Published in RNLI Lifeboats

Dun Laoghaire Harbour RNLI shop, located in the harbour beside the busy East pier is the location for a new community defibrillator, donated by the family of Larry Costello, who died following a cardiac arrest in 2016. The family have funded six defibrillators which are located around the local area. Dun Laoghaire RNLI is a fitting final location, as volunteer lifeboat crewmember Gary Hayes has helped the family with the project, through his role with the Dalkey Community First Responders Group and as a RNLI crewmember.

In funding the defibrillators, the family wanted the community to have access to them in busy public areas and in doing so, to take away the fear that people have in using them. The Dalkey Community First Responders will undertake the upkeep and maintenance of the defibrillators and this one will remain charged by the RNLI’s electricity supply for the shop, which is located behind the lifeboat station.

Larry was born and raised in Dun Laoghaire and raised his family with wife Audrey in Glasthule. A much-loved member of the community, Larry worked in Blackrock Park and coached a local football team in Presentation College. When he died of a cardiac arrest, his family wanted to do something in his memory that could help another family in a similar situation. With the support of their friends and the people Larry coached and helped during his life, the family raised €14,000 and bought six defibrillators. They are placed at McCauley’s Chemist in Glasthule, the Sallynoggin Inn, the Igo Inn in Ballybrack, Eden Villas in Glasthule, Dun Laoghaire Marina and finally at the Dun Laoghaire RNLI shop beside the East Pier.

Larry’s family recent visited the lifeboat station to officially unveil the final defibrillator along with some members of Dun Laoghaire RNLI, including lifeboat crewmember Gary Hayes, who the family credits with helping them put their plan into action.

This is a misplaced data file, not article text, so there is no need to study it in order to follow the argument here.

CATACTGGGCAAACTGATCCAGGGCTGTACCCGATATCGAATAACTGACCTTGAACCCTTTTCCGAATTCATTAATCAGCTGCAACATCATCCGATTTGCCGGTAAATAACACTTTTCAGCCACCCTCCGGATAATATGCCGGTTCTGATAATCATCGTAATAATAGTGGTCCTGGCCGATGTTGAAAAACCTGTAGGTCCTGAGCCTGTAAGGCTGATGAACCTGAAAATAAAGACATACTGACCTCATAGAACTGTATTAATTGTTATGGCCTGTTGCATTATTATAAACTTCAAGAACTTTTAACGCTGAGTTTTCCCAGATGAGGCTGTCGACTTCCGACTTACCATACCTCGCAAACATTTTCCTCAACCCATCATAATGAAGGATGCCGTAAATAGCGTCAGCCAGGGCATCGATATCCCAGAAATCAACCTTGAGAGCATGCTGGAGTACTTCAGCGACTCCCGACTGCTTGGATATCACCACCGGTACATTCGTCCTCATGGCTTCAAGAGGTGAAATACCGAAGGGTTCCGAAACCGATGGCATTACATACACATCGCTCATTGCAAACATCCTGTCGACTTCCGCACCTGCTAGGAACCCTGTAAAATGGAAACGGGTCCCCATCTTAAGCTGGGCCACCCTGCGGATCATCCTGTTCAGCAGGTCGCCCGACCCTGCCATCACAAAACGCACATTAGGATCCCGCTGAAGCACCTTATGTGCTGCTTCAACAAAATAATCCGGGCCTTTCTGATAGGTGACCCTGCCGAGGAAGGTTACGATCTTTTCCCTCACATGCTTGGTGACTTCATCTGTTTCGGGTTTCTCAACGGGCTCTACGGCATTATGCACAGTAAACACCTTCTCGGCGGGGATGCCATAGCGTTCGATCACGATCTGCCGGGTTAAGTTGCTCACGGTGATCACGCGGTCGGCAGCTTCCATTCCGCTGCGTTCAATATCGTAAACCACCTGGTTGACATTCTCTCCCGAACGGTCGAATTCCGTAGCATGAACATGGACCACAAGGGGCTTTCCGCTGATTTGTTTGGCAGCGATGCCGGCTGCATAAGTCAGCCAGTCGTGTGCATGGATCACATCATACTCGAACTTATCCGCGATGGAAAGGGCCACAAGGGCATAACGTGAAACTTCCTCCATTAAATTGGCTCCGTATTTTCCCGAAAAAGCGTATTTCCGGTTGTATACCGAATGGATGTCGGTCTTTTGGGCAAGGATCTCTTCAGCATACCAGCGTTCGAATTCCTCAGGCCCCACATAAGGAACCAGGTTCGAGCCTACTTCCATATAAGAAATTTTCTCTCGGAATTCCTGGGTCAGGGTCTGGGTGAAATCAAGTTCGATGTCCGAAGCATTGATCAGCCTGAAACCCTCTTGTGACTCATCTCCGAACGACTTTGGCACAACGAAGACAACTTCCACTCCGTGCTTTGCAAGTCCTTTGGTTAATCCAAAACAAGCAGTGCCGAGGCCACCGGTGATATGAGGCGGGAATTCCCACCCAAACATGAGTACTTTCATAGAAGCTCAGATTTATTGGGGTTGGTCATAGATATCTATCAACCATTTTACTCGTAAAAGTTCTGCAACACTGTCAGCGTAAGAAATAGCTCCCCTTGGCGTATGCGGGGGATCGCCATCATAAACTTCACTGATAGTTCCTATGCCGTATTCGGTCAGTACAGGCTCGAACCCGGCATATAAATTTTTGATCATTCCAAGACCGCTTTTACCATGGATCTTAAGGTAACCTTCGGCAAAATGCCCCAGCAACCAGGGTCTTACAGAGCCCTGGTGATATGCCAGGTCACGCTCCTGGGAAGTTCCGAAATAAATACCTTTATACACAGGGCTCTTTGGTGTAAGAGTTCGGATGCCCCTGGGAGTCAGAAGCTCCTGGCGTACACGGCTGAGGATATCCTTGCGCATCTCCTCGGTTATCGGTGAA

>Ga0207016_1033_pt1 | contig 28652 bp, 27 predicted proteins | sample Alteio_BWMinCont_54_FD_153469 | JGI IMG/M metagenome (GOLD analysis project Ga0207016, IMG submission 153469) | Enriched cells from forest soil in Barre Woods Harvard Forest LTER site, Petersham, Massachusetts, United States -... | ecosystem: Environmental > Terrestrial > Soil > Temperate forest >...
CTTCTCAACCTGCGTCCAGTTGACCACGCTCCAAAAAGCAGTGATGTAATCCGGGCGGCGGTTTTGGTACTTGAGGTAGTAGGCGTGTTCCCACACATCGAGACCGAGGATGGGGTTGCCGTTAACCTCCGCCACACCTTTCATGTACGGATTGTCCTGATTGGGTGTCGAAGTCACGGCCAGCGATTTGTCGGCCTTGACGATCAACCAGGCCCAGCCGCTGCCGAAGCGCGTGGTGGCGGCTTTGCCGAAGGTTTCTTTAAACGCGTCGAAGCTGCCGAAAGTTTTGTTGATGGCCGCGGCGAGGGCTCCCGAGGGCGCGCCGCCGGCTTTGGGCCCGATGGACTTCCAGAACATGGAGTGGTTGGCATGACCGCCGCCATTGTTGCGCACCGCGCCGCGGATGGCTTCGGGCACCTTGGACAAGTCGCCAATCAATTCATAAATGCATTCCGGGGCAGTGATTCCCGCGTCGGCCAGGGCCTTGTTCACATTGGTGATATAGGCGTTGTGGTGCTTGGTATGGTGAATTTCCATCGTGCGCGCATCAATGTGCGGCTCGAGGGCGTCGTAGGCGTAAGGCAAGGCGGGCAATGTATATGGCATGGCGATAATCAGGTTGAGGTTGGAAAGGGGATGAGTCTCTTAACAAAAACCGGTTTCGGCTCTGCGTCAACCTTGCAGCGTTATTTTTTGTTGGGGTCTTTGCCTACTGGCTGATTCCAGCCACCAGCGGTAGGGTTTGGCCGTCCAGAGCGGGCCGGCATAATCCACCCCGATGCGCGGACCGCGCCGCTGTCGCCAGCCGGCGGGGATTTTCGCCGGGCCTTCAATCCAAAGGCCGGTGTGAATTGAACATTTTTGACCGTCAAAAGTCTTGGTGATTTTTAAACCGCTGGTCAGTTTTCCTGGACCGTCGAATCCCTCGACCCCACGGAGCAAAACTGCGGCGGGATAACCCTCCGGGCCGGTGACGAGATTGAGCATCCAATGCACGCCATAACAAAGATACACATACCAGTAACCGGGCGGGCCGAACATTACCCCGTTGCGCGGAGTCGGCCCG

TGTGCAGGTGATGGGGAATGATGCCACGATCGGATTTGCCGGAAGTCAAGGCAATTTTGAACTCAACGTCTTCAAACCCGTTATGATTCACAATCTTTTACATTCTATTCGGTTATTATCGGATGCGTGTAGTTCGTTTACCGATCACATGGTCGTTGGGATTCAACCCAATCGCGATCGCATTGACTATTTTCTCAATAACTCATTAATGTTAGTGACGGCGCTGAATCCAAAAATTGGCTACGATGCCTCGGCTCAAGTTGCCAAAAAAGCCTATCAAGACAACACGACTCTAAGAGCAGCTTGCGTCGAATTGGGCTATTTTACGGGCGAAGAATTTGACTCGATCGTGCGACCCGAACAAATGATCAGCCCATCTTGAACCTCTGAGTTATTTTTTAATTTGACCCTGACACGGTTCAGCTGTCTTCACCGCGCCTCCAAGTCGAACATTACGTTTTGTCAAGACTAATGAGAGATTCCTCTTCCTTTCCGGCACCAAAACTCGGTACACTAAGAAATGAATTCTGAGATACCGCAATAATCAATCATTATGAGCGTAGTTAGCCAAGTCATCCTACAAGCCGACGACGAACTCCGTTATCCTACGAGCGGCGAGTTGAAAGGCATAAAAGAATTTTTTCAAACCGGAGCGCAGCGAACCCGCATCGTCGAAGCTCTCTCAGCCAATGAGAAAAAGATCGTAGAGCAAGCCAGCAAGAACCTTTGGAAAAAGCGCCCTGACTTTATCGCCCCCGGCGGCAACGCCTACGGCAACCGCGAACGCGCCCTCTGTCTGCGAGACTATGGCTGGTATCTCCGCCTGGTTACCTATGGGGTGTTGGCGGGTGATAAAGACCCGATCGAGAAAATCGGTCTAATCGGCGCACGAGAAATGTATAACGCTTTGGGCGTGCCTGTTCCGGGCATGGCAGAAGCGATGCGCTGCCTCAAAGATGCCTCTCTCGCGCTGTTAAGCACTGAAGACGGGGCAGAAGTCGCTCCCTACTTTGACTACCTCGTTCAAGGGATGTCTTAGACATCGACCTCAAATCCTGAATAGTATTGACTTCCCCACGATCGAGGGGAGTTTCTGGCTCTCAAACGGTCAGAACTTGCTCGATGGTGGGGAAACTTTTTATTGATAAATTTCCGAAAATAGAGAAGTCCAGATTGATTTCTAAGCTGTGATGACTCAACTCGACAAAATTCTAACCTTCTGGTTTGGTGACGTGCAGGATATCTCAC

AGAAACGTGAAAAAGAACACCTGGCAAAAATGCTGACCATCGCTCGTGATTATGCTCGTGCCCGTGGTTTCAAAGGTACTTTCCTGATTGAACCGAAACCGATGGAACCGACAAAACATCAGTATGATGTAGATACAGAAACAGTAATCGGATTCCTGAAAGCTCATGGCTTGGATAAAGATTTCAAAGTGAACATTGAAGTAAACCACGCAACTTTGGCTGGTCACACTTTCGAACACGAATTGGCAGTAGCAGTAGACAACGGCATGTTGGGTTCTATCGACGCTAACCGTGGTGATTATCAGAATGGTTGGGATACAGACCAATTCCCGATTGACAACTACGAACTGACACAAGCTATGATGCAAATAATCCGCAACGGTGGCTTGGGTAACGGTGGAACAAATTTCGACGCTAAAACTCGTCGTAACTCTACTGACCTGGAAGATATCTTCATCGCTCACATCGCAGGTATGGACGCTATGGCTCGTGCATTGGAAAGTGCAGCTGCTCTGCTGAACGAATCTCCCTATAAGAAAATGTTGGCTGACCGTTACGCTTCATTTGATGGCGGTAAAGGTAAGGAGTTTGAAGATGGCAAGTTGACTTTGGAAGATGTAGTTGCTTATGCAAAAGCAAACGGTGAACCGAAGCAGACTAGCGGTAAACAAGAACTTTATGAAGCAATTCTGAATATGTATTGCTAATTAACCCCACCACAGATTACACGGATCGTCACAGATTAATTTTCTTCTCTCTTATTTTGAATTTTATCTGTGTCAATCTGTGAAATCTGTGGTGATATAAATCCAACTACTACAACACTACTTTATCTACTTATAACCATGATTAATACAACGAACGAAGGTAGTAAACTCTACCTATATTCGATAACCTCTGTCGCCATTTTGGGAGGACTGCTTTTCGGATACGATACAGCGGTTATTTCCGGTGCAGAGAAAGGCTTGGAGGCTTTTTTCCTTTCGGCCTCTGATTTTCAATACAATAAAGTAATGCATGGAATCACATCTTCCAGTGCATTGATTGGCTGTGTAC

Larry’s wife Audrey visited with their four children, Graham, Jennifer, Emma and Ian, along with in-laws and grandchildren. In welcoming the installation of the final defibrillator, Audrey said, ‘Our hope is to save lives and we are grateful to the local RNLI for letting us put the final defibrillator at their shop, which sees so many people walk by every day. We never thought we would raise enough to fund six of these and it’s all thanks to our friends and neighbours in our local community and beyond. Larry was so well-loved, and I think people wanted to show that. We are so grateful for their generosity. Thank you too to Gary Hayes from Dun Laoghaire RNLI and Dalkey Community First Responders who helped us with this endeavour and suggested the station for the final defibrillator. It is a very fitting location.’

Dun Laoghaire RNLI volunteer lifeboat crew member Gary Hayes added, ‘We are delighted to have the RNLI be home to one of Larry’s defibrillators. While the lifeboat crew are here to save lives at sea, we are happy to have a lifesaving piece of equipment on land too, at the wall of our retail shop and available for any member of the public to use should they need it. There is no training necessary, and the instructions are clear and easy to follow. Well done to the family and friends of Larry for this fantastic gift to the community.

The family have asked that if anyone would like to donate to the upkeep and maintenance of the defibrillators, they contact the Dalkey Community First Responders.

Harland & Wolff, the iconic shipyard with over 160 years of maritime and offshore engineering pedigree, is delighted to announce it has signed a framework agreement with the Royal National Lifeboat Institution (RNLI) for the haul-out, repairs, maintenance, refurbishment and associated works for the RNLI's fleet of lifeboats.